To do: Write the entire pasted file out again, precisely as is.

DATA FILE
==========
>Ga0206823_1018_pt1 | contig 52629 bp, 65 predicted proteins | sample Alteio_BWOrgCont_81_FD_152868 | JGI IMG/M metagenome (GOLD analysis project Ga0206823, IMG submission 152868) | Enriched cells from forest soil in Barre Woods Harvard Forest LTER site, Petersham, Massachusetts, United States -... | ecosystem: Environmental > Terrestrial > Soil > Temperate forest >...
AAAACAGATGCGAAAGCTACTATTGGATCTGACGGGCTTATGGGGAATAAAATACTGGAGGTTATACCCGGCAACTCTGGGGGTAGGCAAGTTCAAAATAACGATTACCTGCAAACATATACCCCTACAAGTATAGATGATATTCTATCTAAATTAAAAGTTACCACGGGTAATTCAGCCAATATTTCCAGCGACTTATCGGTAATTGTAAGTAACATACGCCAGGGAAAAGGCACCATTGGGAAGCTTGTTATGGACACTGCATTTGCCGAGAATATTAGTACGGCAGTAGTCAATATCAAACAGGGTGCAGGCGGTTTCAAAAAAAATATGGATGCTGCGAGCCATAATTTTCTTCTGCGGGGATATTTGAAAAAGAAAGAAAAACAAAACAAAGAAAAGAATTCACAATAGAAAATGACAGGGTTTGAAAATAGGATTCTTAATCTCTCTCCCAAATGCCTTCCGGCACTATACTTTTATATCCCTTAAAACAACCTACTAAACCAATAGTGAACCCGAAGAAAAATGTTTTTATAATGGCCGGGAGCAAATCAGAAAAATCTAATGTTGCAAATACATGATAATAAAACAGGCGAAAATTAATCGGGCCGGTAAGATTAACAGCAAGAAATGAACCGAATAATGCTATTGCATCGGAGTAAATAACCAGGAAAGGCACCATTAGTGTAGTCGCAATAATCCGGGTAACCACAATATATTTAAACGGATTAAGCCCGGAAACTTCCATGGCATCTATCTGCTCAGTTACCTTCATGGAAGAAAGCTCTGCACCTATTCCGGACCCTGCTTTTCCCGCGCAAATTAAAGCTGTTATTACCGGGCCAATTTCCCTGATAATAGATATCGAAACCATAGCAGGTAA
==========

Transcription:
>Ga0206823_1018_pt1 | contig 52629 bp, 65 predicted proteins | sample Alteio_BWOrgCont_81_FD_152868 | JGI IMG/M metagenome (GOLD analysis project Ga0206823, IMG submission 152868) | Enriched cells from forest soil in Barre Woods Harvard Forest LTER site, Petersham, Massachusetts, United States -... | ecosystem: Environmental > Terrestrial > Soil > Temperate forest >...
AAAACAGATGCGAAAGCTACTATTGGATCTGACGGGCTTATGGGGAATAAAATACTGGAGGTTATACCCGGCAACTCTGGGGGTAGGCAAGTTCAAAATAACGATTACCTGCAAACATATACCCCTACAAGTATAGATGATATTCTATCTAAATTAAAAGTTACCACGGGTAATTCAGCCAATATTTCCAGCGACTTATCGGTAATTGTAAGTAACATACGCCAGGGAAAAGGCACCATTGGGAAGCTTGTTATGGACACTGCATTTGCCGAGAATATTAGTACGGCAGTAGTCAATATCAAACAGGGTGCAGGCGGTTTCAAAAAAAATATGGATGCTGCGAGCCATAATTTTCTTCTGCGGGGATATTTGAAAAAGAAAGAAAAACAAAACAAAGAAAAGAATTCACAATAGAAAATGACAGGGTTTGAAAATAGGATTCTTAATCTCTCTCCCAAATGCCTTCCGGCACTATACTTTTATATCCCTTAAAACAACCTACTAAACCAATAGTGAACCCGAAGAAAAATGTTTTTATAATGGCCGGGAGCAAATCAGAAAAATCTAATGTTGCAAATACATGATAATAAAACAGGCGAAAATTAATCGGGCCGGTAAGATTAACAGCAAGAAATGAACCGAATAATGCTATTGCATCGGAGTAAATAACCAGGAAAGGCACCATTAGTGTAGTCGCAATAATCCGGGTAACCACAATATATTTAAACGGATTAAGCCCGGAAACTTCCATGGCATCTATCTGCTCAGTTACCTTCATGGAAGAAAGCTCTGCACCTATTCCGGACCCTGCTTTTCCCGCGCAAATTAAAGCTGTTATTACCGGGCCAATTTCCCTGATAATAGATATCGAAACCATAGCAGGTAA